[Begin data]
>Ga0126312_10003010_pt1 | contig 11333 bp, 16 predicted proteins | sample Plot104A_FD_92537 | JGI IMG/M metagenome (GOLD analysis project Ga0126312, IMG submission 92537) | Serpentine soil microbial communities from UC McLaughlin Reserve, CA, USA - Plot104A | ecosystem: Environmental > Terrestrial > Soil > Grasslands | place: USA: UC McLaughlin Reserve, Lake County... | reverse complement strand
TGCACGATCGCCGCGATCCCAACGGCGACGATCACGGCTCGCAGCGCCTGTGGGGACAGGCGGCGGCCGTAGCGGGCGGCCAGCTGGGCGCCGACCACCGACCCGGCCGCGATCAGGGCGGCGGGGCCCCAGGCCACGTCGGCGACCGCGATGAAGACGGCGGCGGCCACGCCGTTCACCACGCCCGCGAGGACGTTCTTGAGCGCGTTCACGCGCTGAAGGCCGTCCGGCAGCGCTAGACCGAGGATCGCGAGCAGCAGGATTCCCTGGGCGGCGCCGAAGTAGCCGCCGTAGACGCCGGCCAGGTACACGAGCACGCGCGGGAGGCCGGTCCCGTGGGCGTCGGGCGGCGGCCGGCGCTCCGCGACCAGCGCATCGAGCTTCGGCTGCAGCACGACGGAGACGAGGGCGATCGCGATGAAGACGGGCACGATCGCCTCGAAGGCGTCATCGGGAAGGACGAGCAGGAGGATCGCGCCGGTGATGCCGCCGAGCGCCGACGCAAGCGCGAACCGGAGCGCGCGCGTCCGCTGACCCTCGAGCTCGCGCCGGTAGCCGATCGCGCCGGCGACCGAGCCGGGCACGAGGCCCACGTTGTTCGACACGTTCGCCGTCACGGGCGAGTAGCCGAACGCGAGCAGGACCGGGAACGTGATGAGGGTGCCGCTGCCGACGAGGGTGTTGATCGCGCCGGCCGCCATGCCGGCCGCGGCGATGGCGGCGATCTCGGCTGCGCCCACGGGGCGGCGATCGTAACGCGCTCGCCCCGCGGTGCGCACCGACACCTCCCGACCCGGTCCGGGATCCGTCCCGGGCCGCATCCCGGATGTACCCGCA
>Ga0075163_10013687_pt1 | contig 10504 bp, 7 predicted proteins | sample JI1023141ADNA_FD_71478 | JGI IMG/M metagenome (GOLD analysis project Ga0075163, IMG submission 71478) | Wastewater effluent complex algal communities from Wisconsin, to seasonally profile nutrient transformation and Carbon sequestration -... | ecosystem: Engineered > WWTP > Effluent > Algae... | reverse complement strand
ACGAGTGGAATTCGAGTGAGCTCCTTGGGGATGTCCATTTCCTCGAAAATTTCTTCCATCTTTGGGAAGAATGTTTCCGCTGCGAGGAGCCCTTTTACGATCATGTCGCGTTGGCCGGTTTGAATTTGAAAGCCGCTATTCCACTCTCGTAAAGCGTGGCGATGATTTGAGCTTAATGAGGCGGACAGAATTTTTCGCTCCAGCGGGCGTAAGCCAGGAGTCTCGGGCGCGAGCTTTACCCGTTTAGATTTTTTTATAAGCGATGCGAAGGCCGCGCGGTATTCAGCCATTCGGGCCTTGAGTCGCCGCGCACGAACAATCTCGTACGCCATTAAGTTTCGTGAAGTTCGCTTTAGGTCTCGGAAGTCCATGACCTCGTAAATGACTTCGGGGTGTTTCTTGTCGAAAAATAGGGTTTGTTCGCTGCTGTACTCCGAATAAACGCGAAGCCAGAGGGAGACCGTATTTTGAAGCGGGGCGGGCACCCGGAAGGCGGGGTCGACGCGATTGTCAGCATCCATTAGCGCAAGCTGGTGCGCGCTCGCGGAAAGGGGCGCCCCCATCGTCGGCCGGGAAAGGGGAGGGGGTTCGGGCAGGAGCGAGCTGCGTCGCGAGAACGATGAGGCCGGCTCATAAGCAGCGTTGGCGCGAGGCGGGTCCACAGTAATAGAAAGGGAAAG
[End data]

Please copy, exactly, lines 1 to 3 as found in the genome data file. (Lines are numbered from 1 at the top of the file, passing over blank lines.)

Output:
>Ga0126312_10003010_pt1 | contig 11333 bp, 16 predicted proteins | sample Plot104A_FD_92537 | JGI IMG/M metagenome (GOLD analysis project Ga0126312, IMG submission 92537) | Serpentine soil microbial communities from UC McLaughlin Reserve, CA, USA - Plot104A | ecosystem: Environmental > Terrestrial > Soil > Grasslands | place: USA: UC McLaughlin Reserve, Lake County... | reverse complement strand
TGCACGATCGCCGCGATCCCAACGGCGACGATCACGGCTCGCAGCGCCTGTGGGGACAGGCGGCGGCCGTAGCGGGCGGCCAGCTGGGCGCCGACCACCGACCCGGCCGCGATCAGGGCGGCGGGGCCCCAGGCCACGTCGGCGACCGCGATGAAGACGGCGGCGGCCACGCCGTTCACCACGCCCGCGAGGACGTTCTTGAGCGCGTTCACGCGCTGAAGGCCGTCCGGCAGCGCTAGACCGAGGATCGCGAGCAGCAGGATTCCCTGGGCGGCGCCGAAGTAGCCGCCGTAGACGCCGGCCAGGTACACGAGCACGCGCGGGAGGCCGGTCCCGTGGGCGTCGGGCGGCGGCCGGCGCTCCGCGACCAGCGCATCGAGCTTCGGCTGCAGCACGACGGAGACGAGGGCGATCGCGATGAAGACGGGCACGATCGCCTCGAAGGCGTCATCGGGAAGGACGAGCAGGAGGATCGCGCCGGTGATGCCGCCGAGCGCCGACGCAAGCGCGAACCGGAGCGCGCGCGTCCGCTGACCCTCGAGCTCGCGCCGGTAGCCGATCGCGCCGGCGACCGAGCCGGGCACGAGGCCCACGTTGTTCGACACGTTCGCCGTCACGGGCGAGTAGCCGAACGCGAGCAGGACCGGGAACGTGATGAGGGTGCCGCTGCCGACGAGGGTGTTGATCGCGCCGGCCGCCATGCCGGCCGCGGCGATGGCGGCGATCTCGGCTGCGCCCACGGGGCGGCGATCGTAACGCGCTCGCCCCGCGGTGCGCACCGACACCTCCCGACCCGGTCCGGGATCCGTCCCGGGCCGCATCCCGGATGTACCCGCA
>Ga0075163_10013687_pt1 | contig 10504 bp, 7 predicted proteins | sample JI1023141ADNA_FD_71478 | JGI IMG/M metagenome (GOLD analysis project Ga0075163, IMG submission 71478) | Wastewater effluent complex algal communities from Wisconsin, to seasonally profile nutrient transformation and Carbon sequestration -... | ecosystem: Engineered > WWTP > Effluent > Algae... | reverse complement strand